Marc Wilmots and Louis van Gaal’s first game in charge of their respective nations will live long in the memory as Dries Mertens proved to be the star of the show in a 4-2 victory for Belgium against rivals and neighbours the Netherlands. The PSV man has made himself virtually undroppable despite only beginning on the bench, contributing the equaliser to make it 2-2 and two assists to boot.
After a nervous start at the back for the home side, Belgium took the lead on 20 minutes much to the delight of the home supporters. Kevin Mirallas cut in from the left and once in the box, he let fly. Though his shot was deflected, it fell to Christian Benteke, who neatly sidestepped the lunging Mathijsen before keeping his cool to slot home past Maarten Stekelenburg. It was a well-taken goal from the in-form Racing Genk striker, who has attracted interest from Trabzonspor. His contribution earlier in the attack – receiving the ball into feet and laying it off – should also not go unnoticed.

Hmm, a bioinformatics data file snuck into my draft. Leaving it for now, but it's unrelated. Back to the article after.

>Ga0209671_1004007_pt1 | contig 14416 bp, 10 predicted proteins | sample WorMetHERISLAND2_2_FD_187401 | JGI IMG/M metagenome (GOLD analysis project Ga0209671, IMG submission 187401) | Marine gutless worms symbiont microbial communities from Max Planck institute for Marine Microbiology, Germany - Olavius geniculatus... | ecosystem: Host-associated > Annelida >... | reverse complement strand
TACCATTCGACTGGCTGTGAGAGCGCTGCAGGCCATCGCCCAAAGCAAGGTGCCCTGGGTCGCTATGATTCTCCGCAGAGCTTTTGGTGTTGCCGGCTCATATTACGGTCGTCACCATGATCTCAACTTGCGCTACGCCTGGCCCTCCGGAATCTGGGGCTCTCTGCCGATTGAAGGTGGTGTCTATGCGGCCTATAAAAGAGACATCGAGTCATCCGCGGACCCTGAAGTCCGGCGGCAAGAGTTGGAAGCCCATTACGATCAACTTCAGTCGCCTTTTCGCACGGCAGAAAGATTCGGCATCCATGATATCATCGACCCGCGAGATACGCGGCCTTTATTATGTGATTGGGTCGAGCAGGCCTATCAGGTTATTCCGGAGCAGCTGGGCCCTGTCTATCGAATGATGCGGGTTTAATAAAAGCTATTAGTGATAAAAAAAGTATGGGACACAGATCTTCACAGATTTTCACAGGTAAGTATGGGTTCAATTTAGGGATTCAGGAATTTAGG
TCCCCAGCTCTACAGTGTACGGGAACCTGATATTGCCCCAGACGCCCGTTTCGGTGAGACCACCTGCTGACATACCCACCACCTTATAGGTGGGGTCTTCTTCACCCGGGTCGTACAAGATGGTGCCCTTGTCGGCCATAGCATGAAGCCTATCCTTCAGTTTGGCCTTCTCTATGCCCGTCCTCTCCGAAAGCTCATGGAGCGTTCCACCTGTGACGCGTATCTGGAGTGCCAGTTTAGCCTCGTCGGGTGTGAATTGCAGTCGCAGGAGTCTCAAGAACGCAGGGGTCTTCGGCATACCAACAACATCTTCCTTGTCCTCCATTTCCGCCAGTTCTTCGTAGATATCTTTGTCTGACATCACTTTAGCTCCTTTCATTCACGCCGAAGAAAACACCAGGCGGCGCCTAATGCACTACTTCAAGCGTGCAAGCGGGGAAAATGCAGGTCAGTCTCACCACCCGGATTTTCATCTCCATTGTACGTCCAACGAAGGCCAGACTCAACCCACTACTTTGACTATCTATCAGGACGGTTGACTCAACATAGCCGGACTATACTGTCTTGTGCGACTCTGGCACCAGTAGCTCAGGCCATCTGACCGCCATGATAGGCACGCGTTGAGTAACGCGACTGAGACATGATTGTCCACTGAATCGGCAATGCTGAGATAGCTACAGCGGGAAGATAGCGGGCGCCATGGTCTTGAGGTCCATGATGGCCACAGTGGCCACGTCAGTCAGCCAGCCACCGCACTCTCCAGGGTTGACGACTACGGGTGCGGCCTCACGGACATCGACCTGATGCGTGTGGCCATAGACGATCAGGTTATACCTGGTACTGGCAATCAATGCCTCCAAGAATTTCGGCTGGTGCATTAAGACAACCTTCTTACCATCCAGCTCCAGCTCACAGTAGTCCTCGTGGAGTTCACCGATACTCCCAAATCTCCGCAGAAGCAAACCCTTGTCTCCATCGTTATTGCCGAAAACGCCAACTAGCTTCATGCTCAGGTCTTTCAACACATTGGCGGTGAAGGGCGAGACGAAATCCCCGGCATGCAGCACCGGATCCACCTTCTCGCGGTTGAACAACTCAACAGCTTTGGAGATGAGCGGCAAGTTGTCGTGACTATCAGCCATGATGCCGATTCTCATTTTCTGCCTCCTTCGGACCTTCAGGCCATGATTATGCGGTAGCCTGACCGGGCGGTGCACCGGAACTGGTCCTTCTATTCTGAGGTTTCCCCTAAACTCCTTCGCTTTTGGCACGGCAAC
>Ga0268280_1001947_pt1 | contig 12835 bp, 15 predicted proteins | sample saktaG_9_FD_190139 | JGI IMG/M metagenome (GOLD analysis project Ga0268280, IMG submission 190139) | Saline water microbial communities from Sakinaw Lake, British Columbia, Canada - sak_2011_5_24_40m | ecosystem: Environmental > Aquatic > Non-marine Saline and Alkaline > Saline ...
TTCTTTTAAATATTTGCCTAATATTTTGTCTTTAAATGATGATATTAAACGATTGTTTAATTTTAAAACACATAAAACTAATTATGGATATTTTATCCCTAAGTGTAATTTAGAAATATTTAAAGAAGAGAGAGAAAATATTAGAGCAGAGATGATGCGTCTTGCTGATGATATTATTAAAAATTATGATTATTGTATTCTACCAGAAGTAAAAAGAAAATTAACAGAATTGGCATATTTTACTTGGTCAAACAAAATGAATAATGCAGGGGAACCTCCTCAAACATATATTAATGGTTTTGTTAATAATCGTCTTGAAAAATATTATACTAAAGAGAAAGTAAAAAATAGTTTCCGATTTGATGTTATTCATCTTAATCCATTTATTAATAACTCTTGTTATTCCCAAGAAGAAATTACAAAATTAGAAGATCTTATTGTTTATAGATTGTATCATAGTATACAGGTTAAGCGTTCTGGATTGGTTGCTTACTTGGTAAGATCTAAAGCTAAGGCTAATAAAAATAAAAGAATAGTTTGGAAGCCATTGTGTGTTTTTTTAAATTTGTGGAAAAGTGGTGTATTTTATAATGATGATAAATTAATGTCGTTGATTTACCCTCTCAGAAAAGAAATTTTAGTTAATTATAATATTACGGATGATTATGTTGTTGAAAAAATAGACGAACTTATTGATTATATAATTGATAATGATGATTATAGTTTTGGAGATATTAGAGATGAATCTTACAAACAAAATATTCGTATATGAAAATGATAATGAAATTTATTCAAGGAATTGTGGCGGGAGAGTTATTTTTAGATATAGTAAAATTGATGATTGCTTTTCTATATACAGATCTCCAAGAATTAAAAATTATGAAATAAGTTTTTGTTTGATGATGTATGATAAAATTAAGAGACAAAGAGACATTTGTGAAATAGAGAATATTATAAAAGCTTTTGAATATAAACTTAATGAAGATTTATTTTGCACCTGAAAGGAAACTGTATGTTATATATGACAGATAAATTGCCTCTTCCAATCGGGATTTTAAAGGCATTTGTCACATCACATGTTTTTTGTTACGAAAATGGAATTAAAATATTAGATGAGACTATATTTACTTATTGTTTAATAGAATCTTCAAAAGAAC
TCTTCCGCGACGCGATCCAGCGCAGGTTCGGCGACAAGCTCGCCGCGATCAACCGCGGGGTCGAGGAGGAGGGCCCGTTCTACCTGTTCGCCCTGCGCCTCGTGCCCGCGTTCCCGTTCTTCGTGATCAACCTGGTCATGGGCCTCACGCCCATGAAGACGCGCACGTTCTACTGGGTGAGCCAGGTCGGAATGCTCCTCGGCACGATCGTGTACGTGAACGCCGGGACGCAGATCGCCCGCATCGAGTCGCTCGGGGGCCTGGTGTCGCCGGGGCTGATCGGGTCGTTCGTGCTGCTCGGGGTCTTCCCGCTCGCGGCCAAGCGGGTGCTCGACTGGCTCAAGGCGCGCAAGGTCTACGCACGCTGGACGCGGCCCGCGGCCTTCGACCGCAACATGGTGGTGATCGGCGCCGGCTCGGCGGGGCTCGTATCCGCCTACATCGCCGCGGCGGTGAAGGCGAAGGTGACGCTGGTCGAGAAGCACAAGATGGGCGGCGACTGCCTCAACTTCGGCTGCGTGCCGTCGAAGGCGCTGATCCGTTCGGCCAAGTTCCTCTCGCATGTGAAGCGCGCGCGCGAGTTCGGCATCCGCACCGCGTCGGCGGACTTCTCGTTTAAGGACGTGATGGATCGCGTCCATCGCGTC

The Dutch came close to an equaliser on the stroke of half-time. The lively Arjen Robben raced in behind the defence and squared the ball to Klaas-Jan Huntelaar who stroked the ball into the vacant goal, however, the offside flag had somewhat belatedly been raised. As had been revealed yesterday, Louis van Gaal granted debuts at half-time to defensive trio Nick Viergever (AZ), Bruno Martins Indi and Stefan De Vrij (both of Feyenoord) as well as AZ’s brilliant midfielder Adam Maher. Toby Alderweireld came on for Daniel van Buyten but it was the Dutch who came out of the blocks much quicker after the break.